Instead, he invited the cast over for dinner, and asked them to stay in character throughout the evening. “I cooked, which was a terrible idea,” says Ibarra, who participated in the dinner by pretending to be a cousin. “We improvised moments that happened before the film.” For example, in Safe & Sound, Sam’s sister is pregnant. During the pre-shoot dinner, the actress told the cast that she was pregnant, and then they discussed possible names for the baby. Ibarra says of the improvisation, “It really helped them make a stronger bond. When we got to the set, all that was part of their history.” The dinner also helped the actors understand their characters, and kept their performances fresh once shooting began. “If you rehearse only the scene you’ll shoot, that’s all the actors know. It can feel too rehearsed,” he explains.
Ibarra is from Mexico, Gutierrez is from Cuba, and the actors who play his mother, sister and brother-in-law are also Latino. “We all understood this mother character that most Latinos know. She’s a single mom like mine, who had to be tough and strong because she was raising her kids by herself.” During the dinner, he says, “There were things improvised that didn’t make it into the film. Like when the main character says, ‘It’s cancer,’ then explains, ‘It’s skin cancer,’ the brother-in-law said, ‘Just put some Vicks on it.’ We all started laughing. Things like that come from the culture we all understood.”
Ibarra had met Castro, his DP, while working on the set of another film. He showed Castro the script for Safe & Sound, and asked him if he could tackle the technical requirements. “I wanted it to be lit 360—almost like a play—so that the actors had the freedom to move around if they wanted to,” Ibarra explains. He also did not want to say “cut” often, taking actors out of the moment. Not many DPs would work that way, he says, “They want to have perfect lighting and perfect angles for their reel.”
Castro lit the scenes, which took place at night in a living room and bedroom, with ARRI 650s and a small fresnel that he diffused with silks and placed above the practicals—the table lamps already in place. “Then we’d dial down the practicals so they weren’t overwhelming,” he notes. He also placed a Kino Flo 750 outside to suggest moonlight visible through the windows. The effect added some contrast and shadow inside, but also warmth. “The film is a comedy and a drama, so we didn’t want to go too comedic on the style. It has some dark moments.”
Castro and a second camera operator used RED Epic cameras, which work well in low light. Ibarra “didn’t want a really static scene where there is a lot of talking heads,” Castro says. He mounted the REDs on Steadicams to follow the actors. With one camera, he would record lines, while the second camera would record another actor’s reaction.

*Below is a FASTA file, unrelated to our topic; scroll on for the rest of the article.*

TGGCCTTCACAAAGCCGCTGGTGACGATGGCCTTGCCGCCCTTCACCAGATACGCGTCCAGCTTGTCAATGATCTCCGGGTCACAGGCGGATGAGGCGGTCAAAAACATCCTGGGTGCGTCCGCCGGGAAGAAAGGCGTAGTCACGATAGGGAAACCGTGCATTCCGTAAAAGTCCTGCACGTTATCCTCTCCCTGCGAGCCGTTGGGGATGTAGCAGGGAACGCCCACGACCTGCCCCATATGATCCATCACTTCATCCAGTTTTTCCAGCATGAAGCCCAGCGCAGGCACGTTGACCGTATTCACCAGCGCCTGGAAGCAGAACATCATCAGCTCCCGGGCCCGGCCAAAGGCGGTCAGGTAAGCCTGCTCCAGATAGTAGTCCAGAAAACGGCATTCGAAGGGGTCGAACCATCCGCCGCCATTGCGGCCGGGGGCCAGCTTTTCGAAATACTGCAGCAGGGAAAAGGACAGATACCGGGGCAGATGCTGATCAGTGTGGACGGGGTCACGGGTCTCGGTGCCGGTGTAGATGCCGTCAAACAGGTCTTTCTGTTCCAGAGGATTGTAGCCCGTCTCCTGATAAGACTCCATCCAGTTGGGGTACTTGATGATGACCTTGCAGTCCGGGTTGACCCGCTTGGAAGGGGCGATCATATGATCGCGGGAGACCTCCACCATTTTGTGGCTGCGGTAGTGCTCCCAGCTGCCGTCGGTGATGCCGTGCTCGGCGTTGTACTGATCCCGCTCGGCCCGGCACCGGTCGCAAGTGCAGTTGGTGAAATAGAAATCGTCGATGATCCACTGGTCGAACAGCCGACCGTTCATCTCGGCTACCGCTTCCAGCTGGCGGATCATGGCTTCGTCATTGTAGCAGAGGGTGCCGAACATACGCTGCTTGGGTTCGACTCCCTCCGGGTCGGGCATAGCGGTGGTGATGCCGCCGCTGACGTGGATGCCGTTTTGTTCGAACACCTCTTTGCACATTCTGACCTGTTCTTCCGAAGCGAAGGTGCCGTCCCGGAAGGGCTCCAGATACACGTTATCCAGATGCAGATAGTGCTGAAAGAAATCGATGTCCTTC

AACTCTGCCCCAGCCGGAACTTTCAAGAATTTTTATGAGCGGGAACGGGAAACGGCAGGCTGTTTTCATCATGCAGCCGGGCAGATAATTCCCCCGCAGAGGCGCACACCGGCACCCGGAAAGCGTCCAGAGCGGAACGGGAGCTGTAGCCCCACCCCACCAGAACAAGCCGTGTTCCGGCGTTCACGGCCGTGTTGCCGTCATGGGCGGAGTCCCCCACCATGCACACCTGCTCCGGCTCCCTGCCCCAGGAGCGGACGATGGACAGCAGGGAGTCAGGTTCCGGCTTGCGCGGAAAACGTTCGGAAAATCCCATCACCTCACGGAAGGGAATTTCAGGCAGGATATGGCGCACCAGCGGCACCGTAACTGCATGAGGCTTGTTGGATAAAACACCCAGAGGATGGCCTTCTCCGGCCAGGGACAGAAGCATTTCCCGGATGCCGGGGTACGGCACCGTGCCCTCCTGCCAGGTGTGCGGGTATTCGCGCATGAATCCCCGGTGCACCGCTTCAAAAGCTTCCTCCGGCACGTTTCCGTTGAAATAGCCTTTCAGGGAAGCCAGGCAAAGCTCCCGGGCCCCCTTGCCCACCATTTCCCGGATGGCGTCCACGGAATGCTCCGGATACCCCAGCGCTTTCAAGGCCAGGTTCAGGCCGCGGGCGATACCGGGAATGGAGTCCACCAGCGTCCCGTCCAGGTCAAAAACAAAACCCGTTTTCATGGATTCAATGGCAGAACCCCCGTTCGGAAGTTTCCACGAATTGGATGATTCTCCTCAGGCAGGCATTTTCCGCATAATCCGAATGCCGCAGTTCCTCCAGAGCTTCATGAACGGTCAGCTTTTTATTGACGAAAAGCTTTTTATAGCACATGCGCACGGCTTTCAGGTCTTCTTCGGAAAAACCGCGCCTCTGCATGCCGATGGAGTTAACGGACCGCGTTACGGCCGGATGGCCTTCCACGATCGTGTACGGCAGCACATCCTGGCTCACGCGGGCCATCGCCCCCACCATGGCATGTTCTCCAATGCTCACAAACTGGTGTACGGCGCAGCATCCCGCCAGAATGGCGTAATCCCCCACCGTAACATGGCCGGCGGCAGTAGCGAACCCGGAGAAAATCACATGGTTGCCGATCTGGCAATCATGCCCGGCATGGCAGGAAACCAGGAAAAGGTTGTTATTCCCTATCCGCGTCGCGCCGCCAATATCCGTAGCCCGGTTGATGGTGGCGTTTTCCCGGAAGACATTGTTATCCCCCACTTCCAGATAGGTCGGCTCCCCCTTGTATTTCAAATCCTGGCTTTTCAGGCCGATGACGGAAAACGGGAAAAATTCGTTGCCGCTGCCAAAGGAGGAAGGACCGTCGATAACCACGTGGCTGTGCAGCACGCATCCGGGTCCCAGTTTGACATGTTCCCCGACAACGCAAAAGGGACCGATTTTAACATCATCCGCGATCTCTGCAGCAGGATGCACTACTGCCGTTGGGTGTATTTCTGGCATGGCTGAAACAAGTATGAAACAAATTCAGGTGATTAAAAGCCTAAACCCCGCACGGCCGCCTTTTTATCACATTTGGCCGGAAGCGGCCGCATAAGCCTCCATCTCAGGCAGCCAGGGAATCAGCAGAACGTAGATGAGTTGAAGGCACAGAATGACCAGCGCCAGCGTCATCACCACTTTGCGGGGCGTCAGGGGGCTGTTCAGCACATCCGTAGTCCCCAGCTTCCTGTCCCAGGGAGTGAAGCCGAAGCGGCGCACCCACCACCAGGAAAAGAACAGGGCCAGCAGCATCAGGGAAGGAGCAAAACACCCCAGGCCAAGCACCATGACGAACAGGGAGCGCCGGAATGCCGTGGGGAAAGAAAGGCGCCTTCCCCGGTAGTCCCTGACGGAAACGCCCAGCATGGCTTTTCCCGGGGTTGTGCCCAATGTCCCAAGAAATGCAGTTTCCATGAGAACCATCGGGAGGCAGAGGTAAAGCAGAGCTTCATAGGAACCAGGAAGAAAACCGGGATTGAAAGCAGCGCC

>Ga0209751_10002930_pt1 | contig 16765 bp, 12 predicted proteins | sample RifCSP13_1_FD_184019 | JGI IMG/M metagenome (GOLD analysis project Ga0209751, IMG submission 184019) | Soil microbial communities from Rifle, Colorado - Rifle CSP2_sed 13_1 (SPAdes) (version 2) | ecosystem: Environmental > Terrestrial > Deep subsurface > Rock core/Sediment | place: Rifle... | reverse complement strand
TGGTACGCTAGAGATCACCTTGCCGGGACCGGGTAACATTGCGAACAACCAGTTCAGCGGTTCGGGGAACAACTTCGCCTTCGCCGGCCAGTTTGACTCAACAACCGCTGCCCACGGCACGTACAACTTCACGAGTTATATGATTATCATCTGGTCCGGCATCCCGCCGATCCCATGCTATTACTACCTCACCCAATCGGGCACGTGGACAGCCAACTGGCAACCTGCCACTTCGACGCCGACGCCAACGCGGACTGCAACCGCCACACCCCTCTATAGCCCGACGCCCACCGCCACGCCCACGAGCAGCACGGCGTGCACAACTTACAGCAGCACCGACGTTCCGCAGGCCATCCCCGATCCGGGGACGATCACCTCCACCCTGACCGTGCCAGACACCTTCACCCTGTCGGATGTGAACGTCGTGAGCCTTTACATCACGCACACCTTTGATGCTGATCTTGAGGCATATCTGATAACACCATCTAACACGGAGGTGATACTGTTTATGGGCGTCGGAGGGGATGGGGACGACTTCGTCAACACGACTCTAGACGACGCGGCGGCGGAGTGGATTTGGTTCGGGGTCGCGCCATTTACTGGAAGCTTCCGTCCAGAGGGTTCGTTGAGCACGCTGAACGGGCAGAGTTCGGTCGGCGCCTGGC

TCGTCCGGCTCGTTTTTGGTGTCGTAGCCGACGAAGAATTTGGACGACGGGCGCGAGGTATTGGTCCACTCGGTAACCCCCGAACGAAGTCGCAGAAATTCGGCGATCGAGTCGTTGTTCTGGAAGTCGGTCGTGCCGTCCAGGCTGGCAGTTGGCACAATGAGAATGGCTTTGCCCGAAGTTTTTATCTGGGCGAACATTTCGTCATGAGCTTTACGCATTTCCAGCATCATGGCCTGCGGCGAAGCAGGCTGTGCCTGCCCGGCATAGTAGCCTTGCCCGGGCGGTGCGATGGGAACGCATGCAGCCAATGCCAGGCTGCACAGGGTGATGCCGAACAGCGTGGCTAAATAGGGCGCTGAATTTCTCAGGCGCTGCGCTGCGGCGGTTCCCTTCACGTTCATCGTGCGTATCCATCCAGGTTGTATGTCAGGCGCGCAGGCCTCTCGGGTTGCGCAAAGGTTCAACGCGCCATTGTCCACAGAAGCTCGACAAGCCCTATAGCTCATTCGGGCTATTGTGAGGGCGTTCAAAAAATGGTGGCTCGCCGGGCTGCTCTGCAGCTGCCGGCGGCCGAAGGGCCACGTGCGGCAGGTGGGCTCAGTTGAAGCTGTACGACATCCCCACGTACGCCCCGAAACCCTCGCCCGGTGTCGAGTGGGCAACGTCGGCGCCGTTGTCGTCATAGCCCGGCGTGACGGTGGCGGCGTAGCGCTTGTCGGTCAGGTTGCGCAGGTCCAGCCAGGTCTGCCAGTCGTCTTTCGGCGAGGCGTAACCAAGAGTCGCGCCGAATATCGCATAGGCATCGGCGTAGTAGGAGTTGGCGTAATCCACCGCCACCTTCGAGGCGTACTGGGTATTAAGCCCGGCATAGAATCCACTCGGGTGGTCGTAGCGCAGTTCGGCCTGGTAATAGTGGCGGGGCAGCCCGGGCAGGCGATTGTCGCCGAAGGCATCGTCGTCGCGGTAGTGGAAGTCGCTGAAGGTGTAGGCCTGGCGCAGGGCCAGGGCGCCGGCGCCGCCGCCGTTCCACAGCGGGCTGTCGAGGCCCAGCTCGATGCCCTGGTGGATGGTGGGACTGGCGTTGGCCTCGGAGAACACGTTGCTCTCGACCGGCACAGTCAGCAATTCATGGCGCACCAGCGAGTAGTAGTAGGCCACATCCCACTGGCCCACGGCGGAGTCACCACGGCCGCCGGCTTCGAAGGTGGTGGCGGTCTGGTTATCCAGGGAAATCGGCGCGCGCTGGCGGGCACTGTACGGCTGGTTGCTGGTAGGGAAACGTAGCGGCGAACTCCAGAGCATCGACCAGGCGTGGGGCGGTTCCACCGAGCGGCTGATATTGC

Rather than sitting by the monitor, Ibarra stayed by the cameras, to whisper suggestions on when to move in close or what action to follow. Not wanting to say “cut,” he would let a scene play out, then say “reset.” As the cameras moved back into position, he would first give the actors suggestions or praise before he spoke to the crew.
He also gave the actors suggestions for lines they could cut or change, or asked them to improvise new dialogue as needed. When the guests arrive at the door, they all talk over each other—as people do in real life.
Ibarra says he cared less about the dialogue he wrote than about advancing the story he wanted to tell. “The script is just a blueprint to figure out budget, locations, characters. It’s more important to be truthful to the moment. The actors may have great ideas and you need to put your ego aside and to listen. They’re in the moment with you.”
He observed the number one rule for directing actors: “The worst directing you can do is to say ‘Be an emotion’: be happy for this or sad for this.” Instead, he says, “Action verbs are good. If I say ‘Seduce her with this line,’ rather than ‘Be sexy with this line.’ Or, ‘Inform him’ or ‘Attack him with this line,’ there are different ways to play that.”
Ibarra and his producer have submitted Safe & Sound to more film festivals. He has written a full-length feature based on the story that inspired Safe & Sound, and he hopes to use the short to attract funding for his feature. “I wrote it before I made the short,” he explains. “I felt like I needed to show people what it would feel like and look like so they were more comfortable giving me money.”
In the meantime, some of his still photography clients are asking him to shoot video and he’s sometimes asked to work on music videos, but he’s reluctant. “I’m so comfortable in my still photography world and I’m comfortable in narrative film.” For now, his goal for his filmmaking is to work on narratives “that I relate to,” he says, “though I definitely prefer to write the stories I direct.”